So Hannah and Ben were the two stars of the evening, but they were by no means the only ones to produce an outstanding performance.

Not far behind Ben was Phil Blackburn, who will represent the club in the Avon county 1500m championships on Sunday.  Phil proved once again that his endurance level is starting to approach that of his jaw-dropping raw pace, and finished a mere 4 seconds further back in 22nd place.   Paul Harrod ran his 10k PB and finished in 37.22, 27th overall, and third VM45.

When I wrote last week that I felt Simon Pinnington’s form was so good that he could get under 40 minutes at Berkeley, I was intending to pay him a compliment!   This was a rough extrapolation from his recent parkrun performances.  However it shows how bad my maths is, because Simon himself was aiming to go more than a full minute faster!  Hopefully he doesn’t read these reports…  In the end, Simon ran a wonderful PB of 39.02, but such is the measure of his recent improvement, that he was a little disappointed.   He was fifth VM50, and 44th overall.

Asten Haynes narrowly missed out on running sub 40, but only by 10 seconds.  That was a very notable run, and Asten is another club member who is naturally quick, and is now building an aerobic base that means he can be highly competitive in the longer distances.  The same is true of Tom Usherwood who is racing regularly, and with great consistency, and should be delighted with his time of 44.17.

I’ve written this before, but it bears repeating: a quick scan of the results might mean you overlook Nick Langridge’s performance.  He finished in 45.11, and for most of the race looked like he might get under 45 minutes.   That is still a fine run, but to do so while now competing in the VM70 age-grade is truly exceptional.  It goes without saying Nick won his age category race.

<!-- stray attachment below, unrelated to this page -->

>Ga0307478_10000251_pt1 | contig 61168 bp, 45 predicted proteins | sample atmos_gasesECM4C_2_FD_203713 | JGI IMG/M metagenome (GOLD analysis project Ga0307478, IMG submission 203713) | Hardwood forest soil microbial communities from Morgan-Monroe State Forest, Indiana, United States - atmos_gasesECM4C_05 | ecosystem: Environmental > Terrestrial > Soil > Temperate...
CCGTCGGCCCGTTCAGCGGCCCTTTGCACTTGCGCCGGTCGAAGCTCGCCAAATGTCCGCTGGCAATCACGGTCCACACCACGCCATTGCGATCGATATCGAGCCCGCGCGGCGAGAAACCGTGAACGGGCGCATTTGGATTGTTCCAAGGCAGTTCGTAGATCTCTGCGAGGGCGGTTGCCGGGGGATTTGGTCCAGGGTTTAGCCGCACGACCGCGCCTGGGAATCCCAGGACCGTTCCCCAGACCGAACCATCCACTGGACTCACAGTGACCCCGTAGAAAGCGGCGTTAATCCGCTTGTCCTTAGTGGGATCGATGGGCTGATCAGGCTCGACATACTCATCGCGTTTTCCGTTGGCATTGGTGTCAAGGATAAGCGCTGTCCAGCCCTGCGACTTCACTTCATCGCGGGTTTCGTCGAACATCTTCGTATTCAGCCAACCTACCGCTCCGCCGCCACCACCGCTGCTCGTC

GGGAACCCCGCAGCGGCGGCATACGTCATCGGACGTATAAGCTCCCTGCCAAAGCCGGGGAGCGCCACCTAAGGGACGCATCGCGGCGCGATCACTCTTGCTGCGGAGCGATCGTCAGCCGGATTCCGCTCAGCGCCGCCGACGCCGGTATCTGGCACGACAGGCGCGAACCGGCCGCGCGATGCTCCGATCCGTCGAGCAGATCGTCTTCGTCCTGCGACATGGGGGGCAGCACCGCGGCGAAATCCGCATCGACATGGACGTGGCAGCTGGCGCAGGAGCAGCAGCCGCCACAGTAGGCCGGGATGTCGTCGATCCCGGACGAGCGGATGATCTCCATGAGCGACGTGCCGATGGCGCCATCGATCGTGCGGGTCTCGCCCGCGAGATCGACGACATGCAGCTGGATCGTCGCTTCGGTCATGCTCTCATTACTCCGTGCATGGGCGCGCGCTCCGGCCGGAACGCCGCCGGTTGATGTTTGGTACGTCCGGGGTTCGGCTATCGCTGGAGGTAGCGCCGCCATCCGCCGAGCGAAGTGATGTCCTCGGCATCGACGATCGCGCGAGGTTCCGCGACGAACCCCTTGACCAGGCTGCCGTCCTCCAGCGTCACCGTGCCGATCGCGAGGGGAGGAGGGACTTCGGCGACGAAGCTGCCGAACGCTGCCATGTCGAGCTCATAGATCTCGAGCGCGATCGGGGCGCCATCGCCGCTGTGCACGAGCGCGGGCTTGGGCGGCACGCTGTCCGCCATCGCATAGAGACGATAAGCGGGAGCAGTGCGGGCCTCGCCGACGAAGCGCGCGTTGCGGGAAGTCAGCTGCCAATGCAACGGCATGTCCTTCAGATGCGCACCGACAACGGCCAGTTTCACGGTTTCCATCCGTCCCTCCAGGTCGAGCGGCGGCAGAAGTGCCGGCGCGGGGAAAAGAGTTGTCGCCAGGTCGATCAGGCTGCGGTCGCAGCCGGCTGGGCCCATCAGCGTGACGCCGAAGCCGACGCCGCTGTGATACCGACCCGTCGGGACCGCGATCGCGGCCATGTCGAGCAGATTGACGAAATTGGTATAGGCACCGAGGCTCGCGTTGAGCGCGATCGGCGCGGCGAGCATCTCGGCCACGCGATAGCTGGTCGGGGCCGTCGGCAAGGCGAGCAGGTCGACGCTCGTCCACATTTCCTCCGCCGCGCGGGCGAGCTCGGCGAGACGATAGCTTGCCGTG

Paul Saville finished in 47.33, and sneaked into the top 100 of the men’s race by finishing 99th.  Kevin Wood had a busy weekend – running at the parkrun of the month, and attending Shane’s workshop.  Yet he once again produced a stellar performance to finish in 49.42 and fifth in age category.   Lizzie Williams was just  seconds outside the 50 minute barrier and a highly creditable 30th place overall in the women’s race.  Some of the club’s loyal and long-standing legends completed our line up.  Hugh McPherson 55.44; Arthur Renshaw in 57.10 and Mel Lloyd in 1hr 10.   In all cases they ran strong races and finished inside the top 10 in their age categories, so their results are entirely comparable with many of their younger teammates further up the standings.